Update: A snake with real bite

One characteristic of snakes is that they are supposed to swallow their meals whole. But scientists have discovered one species of serpent that manages to take bites out of its unfortunate prey. The particular snake, which lives in Singapore, feeds on soft-bellied crabs by tearing them apart one bite at a time. Usually snakes open their dislocated jaws wide enough to swallow whatever they can fit inside their mouths.

One characteristic of snakes is that they are supposed to swallow their meals whole. But scientists have discovered one species of serpent that manages to take bites out of its unfortunate prey. The particular snake, which lives in Singapore, feeds on soft-bellied crabs by tearing them apart one bite at a time. Usually snakes open their dislocated jaws wide enough to swallow whatever they can fit inside their mouths.

Bruce Jayne of the University of Cincinnati, Harold Vordis of the Field Museum of Natural History and Peter Ng of the National University of Singapore, found that this particular species of crab-eating snake, Gerarda prevostiana (pictured), used a different tactic. The snake itself forms a loop around its prey, holding it tightly while it tears off limbs and anything else that comes loose.

"The snake literally rips the crab's body apart. They'll tug and pull on it to tear it apart," said Jayne.

The ability to take bite-sized chunks off crabs is unusual given that the teeth of snakes are not designed for slicing or cutting. Instead, they curve back into the mouth, which is a better design for holding prey tightly so they don't escape. The advantage to the snake that manages to overcome this dental limitation is that it can eat bigger prey and grow bigger as a result. The research findings are published in this week's issue of Nature magazine.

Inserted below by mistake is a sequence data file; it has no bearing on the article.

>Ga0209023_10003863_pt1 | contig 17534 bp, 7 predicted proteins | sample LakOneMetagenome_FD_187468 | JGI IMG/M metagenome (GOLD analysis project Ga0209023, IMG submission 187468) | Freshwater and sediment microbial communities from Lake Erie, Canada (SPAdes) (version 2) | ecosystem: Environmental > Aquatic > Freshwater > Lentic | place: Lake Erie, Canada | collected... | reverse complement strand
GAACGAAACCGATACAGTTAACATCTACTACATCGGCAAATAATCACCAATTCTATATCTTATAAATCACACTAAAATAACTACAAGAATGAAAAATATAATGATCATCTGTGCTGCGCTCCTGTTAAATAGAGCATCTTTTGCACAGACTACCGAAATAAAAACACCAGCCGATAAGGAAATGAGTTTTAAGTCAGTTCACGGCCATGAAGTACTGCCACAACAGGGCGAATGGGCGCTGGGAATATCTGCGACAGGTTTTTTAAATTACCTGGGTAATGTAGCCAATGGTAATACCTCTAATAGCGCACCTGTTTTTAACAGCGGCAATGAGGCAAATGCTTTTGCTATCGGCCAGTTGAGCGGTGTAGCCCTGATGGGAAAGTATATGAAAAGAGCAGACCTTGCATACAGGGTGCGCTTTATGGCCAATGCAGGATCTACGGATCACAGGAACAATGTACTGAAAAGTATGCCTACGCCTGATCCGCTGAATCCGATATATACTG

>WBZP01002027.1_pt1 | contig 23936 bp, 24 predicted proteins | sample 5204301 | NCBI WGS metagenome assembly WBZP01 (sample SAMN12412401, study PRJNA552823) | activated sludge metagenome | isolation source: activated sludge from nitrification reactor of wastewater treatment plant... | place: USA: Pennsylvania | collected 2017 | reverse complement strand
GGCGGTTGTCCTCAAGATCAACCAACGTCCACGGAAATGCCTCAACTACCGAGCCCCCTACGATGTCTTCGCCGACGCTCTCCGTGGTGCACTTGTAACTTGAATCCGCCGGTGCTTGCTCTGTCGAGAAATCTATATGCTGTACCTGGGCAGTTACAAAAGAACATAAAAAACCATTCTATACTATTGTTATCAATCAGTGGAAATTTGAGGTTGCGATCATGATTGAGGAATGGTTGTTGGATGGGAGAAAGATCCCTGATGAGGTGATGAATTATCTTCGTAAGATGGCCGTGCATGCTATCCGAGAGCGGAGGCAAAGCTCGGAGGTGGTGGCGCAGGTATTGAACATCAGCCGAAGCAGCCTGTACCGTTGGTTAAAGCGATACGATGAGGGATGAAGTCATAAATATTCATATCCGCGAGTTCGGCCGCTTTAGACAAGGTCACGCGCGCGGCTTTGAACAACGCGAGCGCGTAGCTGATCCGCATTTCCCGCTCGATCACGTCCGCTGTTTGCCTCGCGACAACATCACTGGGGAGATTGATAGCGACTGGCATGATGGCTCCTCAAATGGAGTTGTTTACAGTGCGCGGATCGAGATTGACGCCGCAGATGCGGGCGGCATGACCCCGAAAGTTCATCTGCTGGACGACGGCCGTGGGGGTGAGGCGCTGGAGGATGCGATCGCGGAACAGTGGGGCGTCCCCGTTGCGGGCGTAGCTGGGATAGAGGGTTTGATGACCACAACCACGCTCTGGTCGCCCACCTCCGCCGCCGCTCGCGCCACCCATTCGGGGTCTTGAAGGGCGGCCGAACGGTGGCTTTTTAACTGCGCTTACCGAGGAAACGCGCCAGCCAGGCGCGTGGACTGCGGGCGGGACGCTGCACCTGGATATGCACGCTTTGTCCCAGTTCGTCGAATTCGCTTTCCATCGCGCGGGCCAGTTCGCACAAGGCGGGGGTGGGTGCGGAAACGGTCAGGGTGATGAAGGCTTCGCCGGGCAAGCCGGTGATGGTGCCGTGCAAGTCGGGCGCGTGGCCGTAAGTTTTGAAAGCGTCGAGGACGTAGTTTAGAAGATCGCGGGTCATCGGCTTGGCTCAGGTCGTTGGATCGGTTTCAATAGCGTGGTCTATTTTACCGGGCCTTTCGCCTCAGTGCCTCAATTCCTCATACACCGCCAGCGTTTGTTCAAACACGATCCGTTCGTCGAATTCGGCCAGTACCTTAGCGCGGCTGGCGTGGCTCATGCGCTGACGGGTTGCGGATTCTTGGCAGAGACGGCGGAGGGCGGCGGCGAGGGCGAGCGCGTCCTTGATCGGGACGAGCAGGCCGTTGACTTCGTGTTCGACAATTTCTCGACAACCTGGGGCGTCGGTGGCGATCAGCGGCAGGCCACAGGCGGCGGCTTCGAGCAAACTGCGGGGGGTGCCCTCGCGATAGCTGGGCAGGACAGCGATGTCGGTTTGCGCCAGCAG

¿ West Africa has seen its fishing stocks collapse by 80 per in recent years and this once-rich source of marine life is almost as depleted as the fishing grounds of the North Atlantic. Some experts are predicting that the coast off West Africa will become like the Grand Banks off Newfoundland, which a decade or so ago had the richest cod fishing in the world, but is now practically dead.

According to New Scientist, the depletion coincides with a deal struck with the European Union, which is allowing European fishing vessels to take more fish than ever before off the coast of Angola, with similar deals in the pipeline for Senegal and Mauritania.

"Fisheries in West Africa will go the way of the Grand Banks if something doesn't change," Daniel Paulty of the University of British Columbia told the magazine. Paulty has constructed computer models showing how many fish there are off West Africa. The decline of fishing mirrors similar models showing what happened to cod stocks in the North Atlantic.

Meanwhile, a study by David Conover of the State University of New York in Stony Brook has shown that contrary to popular belief it is the big fish that should be returned to the sea rather than the smaller ones if fish stocks are to be best conserved. Conover carried out research where he raised populations of Atlantic silverside fish in laboratory tanks and removed either the largest 90 per cent of fish in each generation or the smallest.

According to New Scientist, within four generations of taking larger fish, individual adults averaged 1.05 grams compared with 6.47 grams if the tiddlers were taken. The total biomass of the fish also dropped if the bigger ones were taken, while it went up if only smaller ones were taken.

Conover believes that current policies of taking larger fish and throwing the smaller ones back is giving rise to a selection pressure for slower-growing fish. "That's bad news for fishery managers who throw back small fish to allow them to grow to maturity in the hope that it will keep fish populations at sustainable levels," the magazine says.

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